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C.D. Warner, et al., comp.
The Library of the World’s Best Literature. An Anthology in Thirty Volumes. 1917.

Hester Lynch Thrale Piozzi (1741–1821)

The Three Warnings

A Tale

THE TREE of deepest root is found

Least willing still to quit the ground;

’Twas therefore said by ancient sages,

That love of life increased with years,—

So much that in our later stages,

When pain grows sharp and sickness rages,

The greatest love of life appears.

This great affection to believe,

Which all confess but few perceive,—

If old assertions can’t prevail,

Be pleased to hear a modern tale.

When sports went round and all were gay,

On Neighbor Dobson’s wedding-day,

Death called aside the jocund groom

With him into another room:

And looking grave—“You must,” says he,

“Quit your sweet bride and come with me.”

“With you! and quit my Susan’s side!

With you!” the hapless husband cried:

“Young as I am? ’tis monstrous hard!

Besides, in truth, I’m not prepared;

My thoughts on other matters go:

This is my wedding-night, you know.”

What more he urged I have not heard:

His reasons could not well be stronger;

So Death the poor delinquent spared,

And left to live a little longer.

Yet calling up a serious look—

His hour-glass trembled while he spoke—

“Neighbor,” he said, “farewell! No more

Shall Death disturb your mirthful hour;

And further, to avoid all blame

Of cruelty upon my name,

To give you time for preparation,

And fit you for your future station,

Three several warnings you shall have

Before you’re summoned to the grave.

Willing for once I’ll quit my prey,

And grant a kind reprieve,

In hopes you’ll have no more to say,

But, when again I call this way,

Well pleased the world will leave.”

To these conditions both consented,

And parted perfectly contented.

What next the hero of our tale befell,

How long he lived, how wise, how well,

How roundly he pursued his course,

And smoked his pipe and stroked his horse,

The willing Muse shall tell:

He chaffered then, he bought, he sold,

Nor once perceived his growing old,

Nor thought of Death as near;

His friends not false, his wife no shrew,

Many his gains, his children few,

He passed his hours in peace.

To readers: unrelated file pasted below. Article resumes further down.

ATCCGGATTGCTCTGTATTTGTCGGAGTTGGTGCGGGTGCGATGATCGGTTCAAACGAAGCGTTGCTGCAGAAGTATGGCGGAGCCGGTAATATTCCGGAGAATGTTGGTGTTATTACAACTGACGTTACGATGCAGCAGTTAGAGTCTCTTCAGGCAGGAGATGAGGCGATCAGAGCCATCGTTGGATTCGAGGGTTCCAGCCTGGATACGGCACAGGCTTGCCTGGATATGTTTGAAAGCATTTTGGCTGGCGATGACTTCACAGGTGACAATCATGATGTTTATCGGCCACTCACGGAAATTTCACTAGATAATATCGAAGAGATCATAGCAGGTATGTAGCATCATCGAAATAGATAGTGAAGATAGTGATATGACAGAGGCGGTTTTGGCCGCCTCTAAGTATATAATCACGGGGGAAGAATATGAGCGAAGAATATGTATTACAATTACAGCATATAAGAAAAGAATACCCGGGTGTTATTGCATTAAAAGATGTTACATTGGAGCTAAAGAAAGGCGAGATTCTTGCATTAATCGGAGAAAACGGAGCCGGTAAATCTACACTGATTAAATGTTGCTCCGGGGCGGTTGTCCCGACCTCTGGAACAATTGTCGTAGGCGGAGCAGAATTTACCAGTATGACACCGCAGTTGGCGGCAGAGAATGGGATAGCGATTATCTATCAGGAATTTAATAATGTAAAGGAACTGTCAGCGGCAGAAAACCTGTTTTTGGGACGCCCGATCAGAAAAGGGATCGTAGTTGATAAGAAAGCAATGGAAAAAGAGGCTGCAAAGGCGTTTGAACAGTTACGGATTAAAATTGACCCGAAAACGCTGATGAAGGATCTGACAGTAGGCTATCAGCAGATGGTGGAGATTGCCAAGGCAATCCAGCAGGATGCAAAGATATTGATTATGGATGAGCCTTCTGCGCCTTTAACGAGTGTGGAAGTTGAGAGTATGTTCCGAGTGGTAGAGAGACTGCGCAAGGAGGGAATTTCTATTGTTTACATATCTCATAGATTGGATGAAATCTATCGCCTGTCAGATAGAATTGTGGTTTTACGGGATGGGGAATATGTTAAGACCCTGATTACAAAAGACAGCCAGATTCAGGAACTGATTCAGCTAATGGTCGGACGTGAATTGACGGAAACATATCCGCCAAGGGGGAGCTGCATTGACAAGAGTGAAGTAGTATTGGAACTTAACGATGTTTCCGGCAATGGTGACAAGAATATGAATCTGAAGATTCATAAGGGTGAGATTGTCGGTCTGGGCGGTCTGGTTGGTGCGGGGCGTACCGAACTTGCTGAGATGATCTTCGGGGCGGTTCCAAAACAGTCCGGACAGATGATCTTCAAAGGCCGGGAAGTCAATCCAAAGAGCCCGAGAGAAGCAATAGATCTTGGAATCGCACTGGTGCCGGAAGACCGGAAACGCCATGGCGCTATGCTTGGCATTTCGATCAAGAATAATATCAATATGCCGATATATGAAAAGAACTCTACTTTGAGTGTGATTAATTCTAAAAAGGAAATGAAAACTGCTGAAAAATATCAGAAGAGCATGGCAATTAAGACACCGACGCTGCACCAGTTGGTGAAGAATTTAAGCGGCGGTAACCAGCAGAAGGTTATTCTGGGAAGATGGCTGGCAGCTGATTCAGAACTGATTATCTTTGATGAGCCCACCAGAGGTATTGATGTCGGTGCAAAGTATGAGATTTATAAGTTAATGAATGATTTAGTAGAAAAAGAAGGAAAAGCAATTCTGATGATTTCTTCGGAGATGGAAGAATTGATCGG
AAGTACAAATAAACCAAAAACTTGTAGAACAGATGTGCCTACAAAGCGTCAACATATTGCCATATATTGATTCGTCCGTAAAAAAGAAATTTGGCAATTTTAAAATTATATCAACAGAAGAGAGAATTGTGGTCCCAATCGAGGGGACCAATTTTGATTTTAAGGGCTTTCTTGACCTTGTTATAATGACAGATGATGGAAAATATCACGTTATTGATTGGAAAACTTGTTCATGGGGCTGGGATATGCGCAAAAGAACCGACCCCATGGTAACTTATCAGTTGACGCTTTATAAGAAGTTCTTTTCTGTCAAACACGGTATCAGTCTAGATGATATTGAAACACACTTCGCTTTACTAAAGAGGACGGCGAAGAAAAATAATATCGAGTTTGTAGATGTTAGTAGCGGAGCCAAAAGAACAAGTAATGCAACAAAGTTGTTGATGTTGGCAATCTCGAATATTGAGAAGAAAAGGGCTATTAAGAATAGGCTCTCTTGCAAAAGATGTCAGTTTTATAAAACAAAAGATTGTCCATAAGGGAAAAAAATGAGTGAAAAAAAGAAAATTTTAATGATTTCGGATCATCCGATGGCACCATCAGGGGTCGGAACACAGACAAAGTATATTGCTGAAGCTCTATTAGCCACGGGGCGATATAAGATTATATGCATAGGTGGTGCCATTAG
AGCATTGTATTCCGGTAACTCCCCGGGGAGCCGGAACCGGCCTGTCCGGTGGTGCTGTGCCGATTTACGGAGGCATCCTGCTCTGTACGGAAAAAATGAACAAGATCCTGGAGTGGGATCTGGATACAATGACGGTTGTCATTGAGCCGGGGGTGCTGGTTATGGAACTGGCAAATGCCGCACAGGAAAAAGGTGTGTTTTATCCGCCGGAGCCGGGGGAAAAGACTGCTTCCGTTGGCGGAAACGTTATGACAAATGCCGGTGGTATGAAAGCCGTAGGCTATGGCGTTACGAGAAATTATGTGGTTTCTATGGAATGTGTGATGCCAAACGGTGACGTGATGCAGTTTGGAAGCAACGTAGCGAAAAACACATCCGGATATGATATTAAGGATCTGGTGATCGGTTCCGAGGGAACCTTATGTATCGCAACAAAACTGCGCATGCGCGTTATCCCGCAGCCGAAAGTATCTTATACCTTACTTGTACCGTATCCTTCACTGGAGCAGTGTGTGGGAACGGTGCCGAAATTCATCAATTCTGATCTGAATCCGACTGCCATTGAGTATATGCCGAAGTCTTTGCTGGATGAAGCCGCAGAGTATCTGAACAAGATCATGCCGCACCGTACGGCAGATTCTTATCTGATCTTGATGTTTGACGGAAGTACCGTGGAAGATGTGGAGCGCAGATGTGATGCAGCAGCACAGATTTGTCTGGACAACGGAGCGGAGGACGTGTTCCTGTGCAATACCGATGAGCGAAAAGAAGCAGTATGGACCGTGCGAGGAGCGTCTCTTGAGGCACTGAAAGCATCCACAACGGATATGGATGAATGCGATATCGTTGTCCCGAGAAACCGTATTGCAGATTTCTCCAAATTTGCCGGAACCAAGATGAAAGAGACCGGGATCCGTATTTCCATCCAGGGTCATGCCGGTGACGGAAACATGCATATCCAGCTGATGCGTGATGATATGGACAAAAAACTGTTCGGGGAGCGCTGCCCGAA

But while he viewed his wealth increase,

While thus along life’s dusty road

The beaten track content he trod,

Old Time, whose haste no mortal spares,

Uncalled, unheeded, unawares,

Brought on his eightieth year.

And now one night in musing mood,

As all alone he sat,

The unwelcome messenger of fate

Once more before him stood.

Half killed with anger and surprise,

“So soon returned!” old Dobson cries.

“So soon, d’ye call it?” Death replies:

“Surely, my friend, you’re but in jest!

Since I was here before

’Tis six-and-thirty years at least,

And you are now fourscore.”

“So much the worse,” the clown rejoined:

“To spare the aged would be kind.

However, see your search be legal;

And your authority—is ’t regal?

Else you are come on a fool’s errand,

With but a secretary’s warrant.

Besides, you promised me three warnings,

Which I have looked for nights and mornings,

But for that loss of time and ease

I can recover damages.”

“I know,” cried Death, “that at the best

I seldom am a welcome guest;

But don’t be captious, friend, at least.

I little thought you’d still be able

To stump about your farm and stable:

Your years have run to a great length;

I wish you joy, though, of your strength.”

“Hold!” says the farmer; “not so fast:

I have been lame these four years past.”

“And no great wonder,” Death replies:

“However, you still keep your eyes;

And sure, to see one’s loves and friends

For legs and arms would make amends.”

“Perhaps,” says Dobson, “so it might;

But latterly I’ve lost my sight.”

“This is a shocking story, faith,

Yet there’s some comfort still,” says Death:

“Each strives your sadness to amuse;

I warrant you hear all the news.”

“There’s none,” cries he; “and if there were,

I’m grown so deaf I could not hear.”

“Nay, then,” the spectre stern rejoined,

“These are unwarrantable yearnings:

If you are lame, and deaf, and blind,

You’ve had your three sufficient warnings.

So come along; no more we’ll part,”

He said, and touched him with his dart;

And now old Dobson, turning pale,

Yields to his fate. So ends my tale.